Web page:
As the church begins to get ready for Ascension Thursday, we begin reading the "farewell discourse" of Jesus. This is the great speech he made to them on Holy Thursday night at the last supper. In it he makes various promises which more than any other words in scripture show his tender compassion and care. Today he tells us why he is leaving: "I am going to prepare a place for you." There is a spot in heaven just for me! St Therese of Lisieux compares heaven to a garden where every little flower and every huge tree has a place and each are needed to make the garden complete. Somewhere in God's garden there is an exact spot where he wants us to shine. And Jesus is tilling the ground and keeping the weeds from growing where we are meant to be. This shows how much God is involved in our lives. Every detail of our existence, in this world and the next, is catered for.
Thank you Jesus!
So important is Christian doctrine on the Afterlife that for the last two centuries at least, its dogma on Hell has been a major stumbling block for many. Cardinal Newman acknowledged this and worked to alleviate the impact on the modern imagination of this dogma. He suggested ways of understanding the eternity of Hell that alleviated somewhat the thought of its unending and total misery — and he did this to clear away obstacles to belief that can beset the modern mind. Apart from this, the modern Western mind tends to be agnostic, bordering on one or other form of atheism. There is no Supernatural. This world is all that there is. This has been the advancing assumption, and I have known elderly people — the typical neighbour, as it were — who have thought that at the end of life, there will be nothing further for them. Just as any animal, the pet dog or cat, finishes its existence at death, so does man. He is buried, and all that is left of his Self is what is lowered into the grave. Just before John Henry Newman was beatified by Pope Benedict XVI in England, in September of 2010, his coffin was exhumed with a view to placing his relics in the Oratory church of Birmingham where he had lived. All his bodily remains were discovered to have gone because of the dampness of the cemetery. His spirit, of course, lives with Christ in Heaven, but for the agnostic or atheist, this life is all that there definitely is. Talk of the Afterlife is mere fanciful conjecture. But no — we have it on the word of Jesus Christ, confirmed by the powerful Tradition of his Church, that there is a Judgment, then Heaven or Hell. All this brings us to our Gospel today (John 14:1-6), in which our Lord speaks so wonderfully of Heaven. There is nowhere in the Scriptures prior to Jesus Christ any teaching so exalted as is his teaching on Heaven. “In my Father's house are many rooms; if it were not so, I would have told you. I am going there to prepare a place for you. And if I go and prepare a place for you, I will come back and take you to be with me that you also may be where I am.” Every day of our lives we have something wonderful to look forward to. It is our everlasting homeland of Heaven.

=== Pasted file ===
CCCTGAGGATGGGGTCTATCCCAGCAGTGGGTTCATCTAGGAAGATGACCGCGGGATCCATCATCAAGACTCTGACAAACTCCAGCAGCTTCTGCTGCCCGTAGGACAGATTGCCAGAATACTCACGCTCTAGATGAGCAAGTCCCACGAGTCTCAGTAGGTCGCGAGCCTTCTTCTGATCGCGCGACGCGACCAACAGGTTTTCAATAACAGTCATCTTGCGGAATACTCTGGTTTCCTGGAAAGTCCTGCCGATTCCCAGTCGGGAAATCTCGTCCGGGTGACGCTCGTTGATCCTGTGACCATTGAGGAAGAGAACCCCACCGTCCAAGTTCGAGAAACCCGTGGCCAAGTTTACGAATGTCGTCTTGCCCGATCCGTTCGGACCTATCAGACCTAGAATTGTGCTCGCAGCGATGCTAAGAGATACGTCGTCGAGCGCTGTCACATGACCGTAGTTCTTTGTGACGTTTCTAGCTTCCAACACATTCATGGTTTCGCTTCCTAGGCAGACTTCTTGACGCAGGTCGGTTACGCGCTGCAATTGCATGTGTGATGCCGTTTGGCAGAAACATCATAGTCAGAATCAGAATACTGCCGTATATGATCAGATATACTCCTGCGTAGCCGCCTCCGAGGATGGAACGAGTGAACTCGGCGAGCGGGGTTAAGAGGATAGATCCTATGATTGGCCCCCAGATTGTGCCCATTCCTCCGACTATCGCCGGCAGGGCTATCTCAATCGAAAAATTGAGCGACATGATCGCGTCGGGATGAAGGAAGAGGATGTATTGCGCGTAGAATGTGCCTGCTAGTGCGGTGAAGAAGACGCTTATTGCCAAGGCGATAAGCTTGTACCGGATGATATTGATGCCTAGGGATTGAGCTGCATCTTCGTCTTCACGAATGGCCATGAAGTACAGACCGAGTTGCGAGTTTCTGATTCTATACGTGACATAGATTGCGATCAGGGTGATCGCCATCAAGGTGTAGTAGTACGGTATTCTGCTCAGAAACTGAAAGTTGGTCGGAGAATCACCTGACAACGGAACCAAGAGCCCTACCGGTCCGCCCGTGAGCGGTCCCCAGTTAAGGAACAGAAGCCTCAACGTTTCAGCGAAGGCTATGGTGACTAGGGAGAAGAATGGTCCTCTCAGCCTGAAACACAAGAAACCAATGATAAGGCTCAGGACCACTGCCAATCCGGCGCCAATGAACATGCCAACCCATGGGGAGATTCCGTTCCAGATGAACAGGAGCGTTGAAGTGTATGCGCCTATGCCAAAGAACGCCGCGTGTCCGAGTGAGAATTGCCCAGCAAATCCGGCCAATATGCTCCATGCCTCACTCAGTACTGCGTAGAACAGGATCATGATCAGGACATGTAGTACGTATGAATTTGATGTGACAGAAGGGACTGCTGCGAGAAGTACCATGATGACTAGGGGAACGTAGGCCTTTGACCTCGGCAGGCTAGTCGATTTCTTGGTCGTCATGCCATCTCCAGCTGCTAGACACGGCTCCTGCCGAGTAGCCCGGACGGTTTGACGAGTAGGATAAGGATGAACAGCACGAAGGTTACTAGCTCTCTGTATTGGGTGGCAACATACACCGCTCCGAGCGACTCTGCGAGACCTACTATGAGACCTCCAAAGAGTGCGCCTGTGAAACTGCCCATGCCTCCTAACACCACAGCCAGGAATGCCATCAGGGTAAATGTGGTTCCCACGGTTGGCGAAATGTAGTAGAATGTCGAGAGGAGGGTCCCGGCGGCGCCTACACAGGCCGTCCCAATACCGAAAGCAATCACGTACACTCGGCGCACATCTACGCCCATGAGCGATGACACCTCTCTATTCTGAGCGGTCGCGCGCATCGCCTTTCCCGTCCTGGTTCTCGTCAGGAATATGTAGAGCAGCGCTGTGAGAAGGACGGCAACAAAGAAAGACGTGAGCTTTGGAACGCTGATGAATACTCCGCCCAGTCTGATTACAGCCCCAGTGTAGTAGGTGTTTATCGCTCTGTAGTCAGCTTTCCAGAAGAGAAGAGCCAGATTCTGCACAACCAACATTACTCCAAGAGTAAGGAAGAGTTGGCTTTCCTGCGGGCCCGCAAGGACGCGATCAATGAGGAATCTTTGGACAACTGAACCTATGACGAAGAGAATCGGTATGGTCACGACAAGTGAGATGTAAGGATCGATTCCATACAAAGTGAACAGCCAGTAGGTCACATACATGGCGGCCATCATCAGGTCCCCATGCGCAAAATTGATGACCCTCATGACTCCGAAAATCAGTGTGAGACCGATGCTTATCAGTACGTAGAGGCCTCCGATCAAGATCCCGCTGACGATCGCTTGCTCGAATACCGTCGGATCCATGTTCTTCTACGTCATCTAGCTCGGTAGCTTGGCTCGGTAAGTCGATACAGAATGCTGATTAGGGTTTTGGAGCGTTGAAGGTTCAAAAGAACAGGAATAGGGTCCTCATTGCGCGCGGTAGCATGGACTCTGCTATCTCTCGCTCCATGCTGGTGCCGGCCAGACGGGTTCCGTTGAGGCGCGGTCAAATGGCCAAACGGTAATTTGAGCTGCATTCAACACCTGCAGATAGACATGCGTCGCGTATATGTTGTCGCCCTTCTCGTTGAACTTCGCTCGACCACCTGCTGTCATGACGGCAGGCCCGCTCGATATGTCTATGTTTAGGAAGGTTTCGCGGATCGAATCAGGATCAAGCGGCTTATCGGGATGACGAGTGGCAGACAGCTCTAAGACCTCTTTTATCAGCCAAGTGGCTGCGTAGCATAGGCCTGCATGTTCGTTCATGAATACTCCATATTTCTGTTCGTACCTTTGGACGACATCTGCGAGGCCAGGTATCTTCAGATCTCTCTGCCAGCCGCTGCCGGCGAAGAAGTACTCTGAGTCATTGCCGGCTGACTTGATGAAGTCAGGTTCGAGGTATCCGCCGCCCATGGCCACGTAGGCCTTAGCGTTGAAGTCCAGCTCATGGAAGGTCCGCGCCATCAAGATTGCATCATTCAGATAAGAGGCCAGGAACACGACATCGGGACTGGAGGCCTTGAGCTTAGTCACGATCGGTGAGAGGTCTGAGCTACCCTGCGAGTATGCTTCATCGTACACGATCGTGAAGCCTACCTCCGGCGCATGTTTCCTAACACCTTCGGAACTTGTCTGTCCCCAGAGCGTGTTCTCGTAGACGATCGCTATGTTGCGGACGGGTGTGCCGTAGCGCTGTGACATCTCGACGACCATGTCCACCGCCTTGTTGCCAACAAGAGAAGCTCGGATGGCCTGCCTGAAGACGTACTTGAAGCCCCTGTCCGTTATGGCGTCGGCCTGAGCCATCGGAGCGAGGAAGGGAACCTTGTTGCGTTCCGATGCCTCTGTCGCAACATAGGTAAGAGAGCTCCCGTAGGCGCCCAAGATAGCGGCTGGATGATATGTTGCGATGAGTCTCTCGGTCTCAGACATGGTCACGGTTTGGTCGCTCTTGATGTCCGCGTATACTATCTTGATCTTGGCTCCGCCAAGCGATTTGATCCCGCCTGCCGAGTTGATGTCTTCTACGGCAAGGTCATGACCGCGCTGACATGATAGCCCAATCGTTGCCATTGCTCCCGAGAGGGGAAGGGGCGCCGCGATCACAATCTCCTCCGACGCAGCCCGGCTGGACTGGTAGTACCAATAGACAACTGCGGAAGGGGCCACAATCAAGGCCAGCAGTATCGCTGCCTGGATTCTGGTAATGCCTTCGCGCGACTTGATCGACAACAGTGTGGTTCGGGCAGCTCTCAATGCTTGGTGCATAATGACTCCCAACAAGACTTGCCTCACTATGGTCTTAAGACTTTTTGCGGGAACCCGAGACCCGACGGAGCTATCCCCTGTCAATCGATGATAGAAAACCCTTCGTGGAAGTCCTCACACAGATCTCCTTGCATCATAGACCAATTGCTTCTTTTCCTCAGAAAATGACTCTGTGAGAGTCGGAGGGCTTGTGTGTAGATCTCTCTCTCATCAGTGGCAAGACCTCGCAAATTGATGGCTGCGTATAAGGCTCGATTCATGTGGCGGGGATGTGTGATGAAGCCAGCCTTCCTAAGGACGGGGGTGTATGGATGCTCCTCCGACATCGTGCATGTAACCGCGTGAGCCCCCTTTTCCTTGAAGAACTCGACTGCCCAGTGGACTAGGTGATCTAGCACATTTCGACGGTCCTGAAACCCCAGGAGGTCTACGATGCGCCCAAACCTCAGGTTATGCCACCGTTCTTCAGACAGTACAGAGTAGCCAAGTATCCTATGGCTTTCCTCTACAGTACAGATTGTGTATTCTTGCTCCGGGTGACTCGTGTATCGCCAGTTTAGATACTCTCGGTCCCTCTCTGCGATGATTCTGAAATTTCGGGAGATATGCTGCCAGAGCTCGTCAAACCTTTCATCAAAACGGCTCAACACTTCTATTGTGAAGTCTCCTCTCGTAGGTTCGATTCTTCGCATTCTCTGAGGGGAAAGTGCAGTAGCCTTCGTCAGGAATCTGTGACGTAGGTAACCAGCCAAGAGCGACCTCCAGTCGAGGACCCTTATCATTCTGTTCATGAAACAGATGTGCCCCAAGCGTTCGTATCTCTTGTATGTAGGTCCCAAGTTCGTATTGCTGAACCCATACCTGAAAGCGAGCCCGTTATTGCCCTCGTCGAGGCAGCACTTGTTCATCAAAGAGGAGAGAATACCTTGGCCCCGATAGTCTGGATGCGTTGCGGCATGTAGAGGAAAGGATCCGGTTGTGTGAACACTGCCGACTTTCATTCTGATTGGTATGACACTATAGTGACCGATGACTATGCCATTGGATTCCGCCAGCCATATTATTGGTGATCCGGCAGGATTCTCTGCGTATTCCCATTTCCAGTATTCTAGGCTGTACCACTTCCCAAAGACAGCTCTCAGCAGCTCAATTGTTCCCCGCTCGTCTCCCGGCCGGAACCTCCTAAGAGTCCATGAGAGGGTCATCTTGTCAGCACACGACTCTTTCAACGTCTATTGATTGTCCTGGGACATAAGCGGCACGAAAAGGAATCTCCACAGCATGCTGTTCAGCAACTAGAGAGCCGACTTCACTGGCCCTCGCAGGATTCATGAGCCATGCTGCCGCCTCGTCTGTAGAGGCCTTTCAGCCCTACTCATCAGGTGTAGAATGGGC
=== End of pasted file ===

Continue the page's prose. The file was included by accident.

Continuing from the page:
The great Rosary crusader of the second half of the twentieth century, Irish priest Father Patrick Peyton, once said that he was looking forward to death. He was a man full of peace, joy and kindness. The reason why he was looking forward to death was not because he was suffering so much and looked forward to a release from it. He was looking forward to Heaven, and death was the door to Heaven. Heaven, of course, is our meeting with and living forever with Jesus Christ. Father Peyton longed to see the face of Jesus Christ. This alters everything about death. From being a dark black hole into which we must fall, it becomes a door suffused with light. Heaven! Let us never lose sight of it! It will fill all our days with music, music that lasts forever.